Free Resources for an Informed Electorate | Reference eReviews, July 1, 2016

DEMOCRACY IS in many ways dependent upon an educated electorate. This election season, libraries are in a perfect position to help their communities head to the polls with the knowledge they need to make an informed choice. The country is already knee-deep in one of the most contentious political seasons in recent memory, and chances are that library users are hungry for information on a wide variety of political subjects.

Whether they’re looking for basics on voter registration and deadlines, interested in researching nonpartisan facts, or curious about the finer details of campaign contributions, patrons will find an abundance of helpful information here. The following sites are all free and web-based. They are all relatively easy to navigate, are updated frequently, and offer credible information. For librarians staffing reference desks from now until November, this list is ideal for keeping on hand and at the ready.



Calling itself the “Encyclopedia of American Politics,” this is a one-stop resource to find a wide variety of campaign and political information at the local level. It includes over 230,000 entries written and curated by a professional staff of writers, editors, and researchers—all of whom strive for neutrality and a nonpartisan perspective. In addition to summary information, it is excellent for locating primary sources. For dedicated political junkies, there’s a free weekly e-newsletter, The Tap, which compiles all of the latest political news and updates.

C-SPAN Video Library


An essential resource during election season and throughout the year, the C-SPAN Video Library offers more than 223,000 hours of video (just about everything that has ever aired on C-SPAN) and is updated on a daily basis. Historical content includes debates, speeches, rallies, and more. Users also have the ability to create custom video clips and share them with others.

Can I Vote


Created and maintained by the National Association of Secretaries of State (NASS), Can I Vote helps people find information about U.S. elections in all 50 states, such as registration deadlines and guidelines regarding absentee voting. Visitors can easily find their designated polling locations and advice on what to bring with them when they vote.

Commission on Presidential Debates (CPD)


The Commission on Presidential Debates (CPD) is a nonpartisan corporation that sponsors and organizes debates for U.S. presidential and vice presidential candidates. Users can access brief histories of debates dating back to 1858 along with transcripts of select events. The site links to C-SPAN’s video library for footage of recent debates.



NewsNow is a British-based service that aggregates articles about national elections and related subjects. The site links to over 40,000 news outlets from around the world and is updated every few minutes. Users may also be interested in ­RealClearPolitics ( a daily roundup of poll results from ­multiple polling sources.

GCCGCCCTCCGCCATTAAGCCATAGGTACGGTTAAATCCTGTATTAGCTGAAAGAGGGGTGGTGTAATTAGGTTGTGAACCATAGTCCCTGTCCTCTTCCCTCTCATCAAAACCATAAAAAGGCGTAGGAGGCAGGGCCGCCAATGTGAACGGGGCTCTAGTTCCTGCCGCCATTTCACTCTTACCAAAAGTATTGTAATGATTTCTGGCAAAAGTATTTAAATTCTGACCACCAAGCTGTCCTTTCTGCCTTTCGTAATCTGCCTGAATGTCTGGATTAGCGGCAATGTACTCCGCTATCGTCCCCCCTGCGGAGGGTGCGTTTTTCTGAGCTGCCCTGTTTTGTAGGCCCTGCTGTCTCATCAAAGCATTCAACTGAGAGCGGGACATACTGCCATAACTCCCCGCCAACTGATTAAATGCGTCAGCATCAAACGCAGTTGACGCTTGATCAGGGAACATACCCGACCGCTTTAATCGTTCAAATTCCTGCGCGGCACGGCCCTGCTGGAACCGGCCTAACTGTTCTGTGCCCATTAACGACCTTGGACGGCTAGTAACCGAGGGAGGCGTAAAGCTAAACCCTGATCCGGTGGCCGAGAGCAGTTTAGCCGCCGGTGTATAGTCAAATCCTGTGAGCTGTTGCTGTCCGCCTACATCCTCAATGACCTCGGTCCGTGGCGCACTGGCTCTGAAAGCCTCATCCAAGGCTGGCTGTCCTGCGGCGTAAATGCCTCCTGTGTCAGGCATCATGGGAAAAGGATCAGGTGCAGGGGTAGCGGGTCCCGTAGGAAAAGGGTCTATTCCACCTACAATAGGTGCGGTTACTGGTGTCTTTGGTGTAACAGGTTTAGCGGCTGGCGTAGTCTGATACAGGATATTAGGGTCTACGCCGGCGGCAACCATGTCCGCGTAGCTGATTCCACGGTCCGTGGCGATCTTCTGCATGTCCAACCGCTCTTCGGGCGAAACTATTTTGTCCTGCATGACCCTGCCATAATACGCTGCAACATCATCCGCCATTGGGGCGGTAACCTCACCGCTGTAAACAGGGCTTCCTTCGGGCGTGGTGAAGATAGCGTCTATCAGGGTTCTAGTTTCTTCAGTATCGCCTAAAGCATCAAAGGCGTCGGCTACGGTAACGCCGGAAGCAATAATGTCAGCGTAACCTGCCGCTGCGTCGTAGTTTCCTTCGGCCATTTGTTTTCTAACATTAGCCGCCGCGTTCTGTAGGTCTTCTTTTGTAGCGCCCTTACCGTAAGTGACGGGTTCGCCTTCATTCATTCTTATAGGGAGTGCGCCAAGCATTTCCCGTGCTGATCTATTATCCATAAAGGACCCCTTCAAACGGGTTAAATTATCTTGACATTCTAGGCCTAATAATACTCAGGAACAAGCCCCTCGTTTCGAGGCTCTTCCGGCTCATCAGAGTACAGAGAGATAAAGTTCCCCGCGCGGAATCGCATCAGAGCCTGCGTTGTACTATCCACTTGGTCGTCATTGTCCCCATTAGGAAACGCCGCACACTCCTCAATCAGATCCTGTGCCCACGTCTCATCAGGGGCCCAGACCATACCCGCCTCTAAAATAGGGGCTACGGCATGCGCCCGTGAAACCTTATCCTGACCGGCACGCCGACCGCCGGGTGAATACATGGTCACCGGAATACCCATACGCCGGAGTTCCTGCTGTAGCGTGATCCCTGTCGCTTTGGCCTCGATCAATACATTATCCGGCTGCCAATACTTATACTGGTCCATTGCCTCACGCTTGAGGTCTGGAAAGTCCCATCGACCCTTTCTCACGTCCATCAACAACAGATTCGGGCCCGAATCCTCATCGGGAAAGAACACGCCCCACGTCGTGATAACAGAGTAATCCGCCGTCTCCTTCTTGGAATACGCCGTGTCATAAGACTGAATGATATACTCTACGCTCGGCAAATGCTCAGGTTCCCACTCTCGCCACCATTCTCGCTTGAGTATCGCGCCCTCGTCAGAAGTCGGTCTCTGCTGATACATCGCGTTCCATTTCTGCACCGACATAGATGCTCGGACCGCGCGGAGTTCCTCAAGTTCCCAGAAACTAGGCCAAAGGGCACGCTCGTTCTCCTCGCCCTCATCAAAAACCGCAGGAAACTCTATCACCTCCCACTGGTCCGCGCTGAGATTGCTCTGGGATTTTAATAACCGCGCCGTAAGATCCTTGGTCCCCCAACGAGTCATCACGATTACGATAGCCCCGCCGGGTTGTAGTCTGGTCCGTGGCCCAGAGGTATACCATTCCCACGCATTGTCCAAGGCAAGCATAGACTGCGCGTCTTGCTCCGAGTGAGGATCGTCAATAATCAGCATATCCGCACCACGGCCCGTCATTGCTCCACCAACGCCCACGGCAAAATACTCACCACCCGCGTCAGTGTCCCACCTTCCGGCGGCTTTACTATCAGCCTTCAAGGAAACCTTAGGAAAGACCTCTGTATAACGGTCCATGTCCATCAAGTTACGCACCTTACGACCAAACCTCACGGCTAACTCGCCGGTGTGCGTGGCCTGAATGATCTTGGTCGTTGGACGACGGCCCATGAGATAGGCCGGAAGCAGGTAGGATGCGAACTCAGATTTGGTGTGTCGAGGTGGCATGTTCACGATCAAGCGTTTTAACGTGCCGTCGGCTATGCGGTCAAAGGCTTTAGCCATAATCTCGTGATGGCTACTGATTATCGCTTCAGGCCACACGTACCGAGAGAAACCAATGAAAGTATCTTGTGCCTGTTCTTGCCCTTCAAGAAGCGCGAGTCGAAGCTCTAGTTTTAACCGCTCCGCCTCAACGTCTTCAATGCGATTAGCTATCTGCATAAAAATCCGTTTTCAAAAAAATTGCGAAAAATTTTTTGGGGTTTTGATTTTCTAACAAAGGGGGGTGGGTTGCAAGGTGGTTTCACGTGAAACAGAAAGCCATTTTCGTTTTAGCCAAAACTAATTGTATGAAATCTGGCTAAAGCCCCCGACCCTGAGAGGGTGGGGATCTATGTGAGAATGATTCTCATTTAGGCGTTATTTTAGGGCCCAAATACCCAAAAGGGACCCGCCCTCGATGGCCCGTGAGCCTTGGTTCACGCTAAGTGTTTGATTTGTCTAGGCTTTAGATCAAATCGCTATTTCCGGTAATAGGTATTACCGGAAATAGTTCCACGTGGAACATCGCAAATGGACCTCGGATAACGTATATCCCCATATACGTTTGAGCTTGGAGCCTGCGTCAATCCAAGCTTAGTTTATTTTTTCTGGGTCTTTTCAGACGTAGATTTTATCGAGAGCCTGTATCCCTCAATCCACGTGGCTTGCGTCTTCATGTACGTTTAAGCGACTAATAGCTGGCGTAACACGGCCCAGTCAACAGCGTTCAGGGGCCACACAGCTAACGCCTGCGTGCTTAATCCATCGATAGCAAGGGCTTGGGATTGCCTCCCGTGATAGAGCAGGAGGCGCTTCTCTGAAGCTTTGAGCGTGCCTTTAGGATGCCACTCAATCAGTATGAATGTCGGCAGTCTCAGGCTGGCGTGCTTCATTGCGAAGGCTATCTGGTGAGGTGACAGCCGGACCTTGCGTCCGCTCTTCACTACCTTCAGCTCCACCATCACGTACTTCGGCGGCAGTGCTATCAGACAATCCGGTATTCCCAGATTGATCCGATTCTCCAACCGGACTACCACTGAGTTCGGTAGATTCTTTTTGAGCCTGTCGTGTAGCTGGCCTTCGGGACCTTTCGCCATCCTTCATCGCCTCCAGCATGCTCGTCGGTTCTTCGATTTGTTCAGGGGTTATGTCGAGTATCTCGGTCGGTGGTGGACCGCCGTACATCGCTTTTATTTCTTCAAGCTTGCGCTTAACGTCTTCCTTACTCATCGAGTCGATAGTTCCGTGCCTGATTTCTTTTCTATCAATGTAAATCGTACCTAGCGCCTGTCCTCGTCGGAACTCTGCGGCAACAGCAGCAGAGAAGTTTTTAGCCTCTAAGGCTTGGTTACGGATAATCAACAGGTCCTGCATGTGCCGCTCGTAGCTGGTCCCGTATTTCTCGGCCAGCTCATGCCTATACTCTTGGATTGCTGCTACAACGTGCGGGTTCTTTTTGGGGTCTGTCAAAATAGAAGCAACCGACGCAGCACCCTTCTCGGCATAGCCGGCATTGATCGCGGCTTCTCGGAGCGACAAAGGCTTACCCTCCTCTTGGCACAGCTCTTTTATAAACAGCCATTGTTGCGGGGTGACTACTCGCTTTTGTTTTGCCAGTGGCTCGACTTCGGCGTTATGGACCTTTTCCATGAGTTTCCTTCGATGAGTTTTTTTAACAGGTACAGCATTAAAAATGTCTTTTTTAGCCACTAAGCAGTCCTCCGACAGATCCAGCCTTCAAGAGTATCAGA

OpenSecrets, a product of the nonpartisan research group Center for Responsive Politics, allows for searching and finding campaign contributors along with campaign finance data, reports, articles, and more. Background information on lobbying, interest groups, and political action committees (PACs) is easy to find. Some of the underlying data on Open­Secrets comes from the Federal Election Commission, which contains downloadable data and primary documents.

Political TV Ad Archive


Launched in early 2016 by the founders of the Internet Archive, the Political TV Ad Archive allows for browsing and viewing TV advertisements by specific candidates. Included are video ads only available via social media, along with downloadable data sets. A resources section links to several respected fact-checking organizations.



While many patrons might be familiar with Twitter and that users can post and even delete tweets, Politwoops displays tweets that have been published and since deleted by local and national U.S. politicians and presidential candidates. A product of the nonpartisan Sunlight Foundation, Politwoops follows ­members of the House and Senate from both political parties.

U.S. Election Assistance Commission


With helpful products for voters such as election calendars and voter registration forms, the Election Assistance Commission also features access to surveys and studies about U.S. elections along with the National Voter Registration Act. The U.S. Census Bureau ( compiled a related report: The Diversifying Electorate—Voting Rates by Race and Hispanic Origin in 2012, available on the Census website.



This one-stop resource provides factual and unbiased information on elections as well as local and national U.S. candidates and elected officials. Serving researchers for more than 20 years, the site provides data such as publications and speeches specifically designed for K–12 educators. A mobile ­version of the site is available.

Gary Price is a librarian, writer, consultant, and frequent conference speaker based in the Washington, DC, metro area. Before launching INFOdocket, Price and Shirl Kennedy were founders and senior editors at ResourceShelf and DocuTicker for ten years. Currently a contributing editor at Search Engine Land, Price can be reached at

This article was published in Library Journal's July 1, 2016 issue. Subscribe today and save up to 35% off the regular subscription rate.